Despite the strong growth of Fintech in Mexico, most traditional financial institutions have been playing catch-up game: leveraging their unit economics and strong customer channels to ramp-up their digital games. This has led to benefiting the consumers, as their digital banking experience has become much better.
An interesting analysis on customer ratings and downloads on app stores shows the fierce competition and catch-up game being played in the financial industry:
If we take a look into this by sector, we can find that most banks have catched up to challenger banking experiences, as their size helps them improve UX quickly and retain users. There is an obvious outlier to this (NuBank) that managed to grow and keep great ratings on their application despite exponential user acquisition.
This is not true when comparing banks with investment and mobile lending providers, where fintechs seem to have an edge, as the following figure shows, Fintech apps related to lending, insurance and investments are highly rated.
- Mexico has yet to recover from the economic impact of the COVID19 pandemic.
- Behavioural patterns were affected during the pandemic, this had an impact on consumption and thus lending activity.
- Mexican government decided not to incentivize the economy through fiscal nor liquidity policies.
- The market (people and businesses) require liquidity and start looking at debt as a viable option to glide the economic crisis.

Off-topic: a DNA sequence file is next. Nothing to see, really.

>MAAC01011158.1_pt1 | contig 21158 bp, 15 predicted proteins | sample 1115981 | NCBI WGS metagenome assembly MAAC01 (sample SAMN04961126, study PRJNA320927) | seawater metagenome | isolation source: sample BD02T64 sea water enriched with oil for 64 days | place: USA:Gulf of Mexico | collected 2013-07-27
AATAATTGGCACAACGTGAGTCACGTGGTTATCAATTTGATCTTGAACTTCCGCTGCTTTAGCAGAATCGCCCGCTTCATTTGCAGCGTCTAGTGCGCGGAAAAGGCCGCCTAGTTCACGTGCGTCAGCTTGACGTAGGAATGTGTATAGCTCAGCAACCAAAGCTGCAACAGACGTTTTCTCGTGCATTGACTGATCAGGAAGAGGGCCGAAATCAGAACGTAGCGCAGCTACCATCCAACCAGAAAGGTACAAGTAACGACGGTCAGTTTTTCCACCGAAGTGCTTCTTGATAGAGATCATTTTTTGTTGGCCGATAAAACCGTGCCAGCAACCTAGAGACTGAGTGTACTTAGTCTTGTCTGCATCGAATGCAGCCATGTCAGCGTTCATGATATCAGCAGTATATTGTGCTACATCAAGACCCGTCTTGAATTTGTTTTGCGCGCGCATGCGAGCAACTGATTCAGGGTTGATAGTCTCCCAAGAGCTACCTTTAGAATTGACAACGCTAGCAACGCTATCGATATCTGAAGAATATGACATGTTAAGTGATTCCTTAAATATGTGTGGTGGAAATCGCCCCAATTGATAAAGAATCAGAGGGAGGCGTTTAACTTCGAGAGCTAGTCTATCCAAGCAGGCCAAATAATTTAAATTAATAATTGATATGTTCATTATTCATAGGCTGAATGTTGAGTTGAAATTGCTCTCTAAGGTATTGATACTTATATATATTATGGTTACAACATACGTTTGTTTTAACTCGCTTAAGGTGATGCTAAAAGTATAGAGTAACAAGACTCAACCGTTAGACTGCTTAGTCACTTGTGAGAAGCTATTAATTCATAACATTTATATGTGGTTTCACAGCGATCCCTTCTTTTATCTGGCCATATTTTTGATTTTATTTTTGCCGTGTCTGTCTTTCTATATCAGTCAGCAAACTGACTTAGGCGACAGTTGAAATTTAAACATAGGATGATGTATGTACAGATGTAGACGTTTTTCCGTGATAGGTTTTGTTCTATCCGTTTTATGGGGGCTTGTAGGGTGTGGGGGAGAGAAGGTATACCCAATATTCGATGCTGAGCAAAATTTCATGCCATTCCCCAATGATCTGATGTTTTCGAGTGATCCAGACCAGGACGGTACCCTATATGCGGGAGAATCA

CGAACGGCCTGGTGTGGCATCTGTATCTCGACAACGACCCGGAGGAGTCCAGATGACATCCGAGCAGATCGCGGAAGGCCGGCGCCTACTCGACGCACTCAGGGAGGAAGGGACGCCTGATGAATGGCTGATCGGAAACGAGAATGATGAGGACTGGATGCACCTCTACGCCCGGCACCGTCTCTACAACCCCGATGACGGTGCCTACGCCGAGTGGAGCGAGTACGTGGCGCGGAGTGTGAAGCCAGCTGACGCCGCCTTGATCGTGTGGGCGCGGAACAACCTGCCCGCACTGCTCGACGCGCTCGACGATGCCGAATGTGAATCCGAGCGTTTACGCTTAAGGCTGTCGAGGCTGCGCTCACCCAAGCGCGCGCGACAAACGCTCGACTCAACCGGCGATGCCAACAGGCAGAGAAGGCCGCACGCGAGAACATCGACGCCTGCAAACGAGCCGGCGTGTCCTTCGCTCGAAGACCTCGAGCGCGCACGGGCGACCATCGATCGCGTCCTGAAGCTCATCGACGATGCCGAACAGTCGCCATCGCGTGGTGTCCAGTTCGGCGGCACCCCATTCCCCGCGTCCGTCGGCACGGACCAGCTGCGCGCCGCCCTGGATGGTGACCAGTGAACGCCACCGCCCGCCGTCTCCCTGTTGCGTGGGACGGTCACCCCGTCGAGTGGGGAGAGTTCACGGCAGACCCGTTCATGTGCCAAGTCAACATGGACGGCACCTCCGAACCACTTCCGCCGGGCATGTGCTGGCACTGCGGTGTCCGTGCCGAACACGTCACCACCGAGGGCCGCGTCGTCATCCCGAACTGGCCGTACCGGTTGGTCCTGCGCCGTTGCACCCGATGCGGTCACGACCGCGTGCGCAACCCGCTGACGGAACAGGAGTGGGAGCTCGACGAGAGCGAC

- Under volatile conditions, banks become more risk averse. Most close their doors to new and riskier customers.
- Forecasts on consumer credit and spending are stagnant.
- Limited access to liquidity and private bank-funded debt leads consumers and businesses to search for alternative financing options.
- Fintechs had been growing steadily in the market, however, competition is fierce. There is an increase in available VC/PE funds whilst investment in Ads for Finance App’s has grown to over 1200% YoY.
- Banks have already catched up regarding most digital banking experiences, however there is a good opportunity for alternative lending and investments ventures before Fintechs or banks dominate the market.
So is it too late to launch a Fintech product?
We believe that launching a Fintech can be quite expensive now: Talent, customer acquisition and Lifetime Value are costly.
There is a strong opportunity to launch embedded finance case uses within your current offering. The most efficient way to do so is by using Insuretech as a Service, Funding as a Service or Lending as a Service products. This has been a strong use-case for our KonPaaS product where we've helped dozens of companies leverage their communities and launch financial services.
Blockchain was not strongly mentioned in this blog post, we will talk about blockchain and crypto further along the line as it requires it's own analysis, however, blockchain does pose a huge opportunity to deliver Fintech products. That's one of the main reasons why we've launched KNFT, our embeddable API-based blockchain service.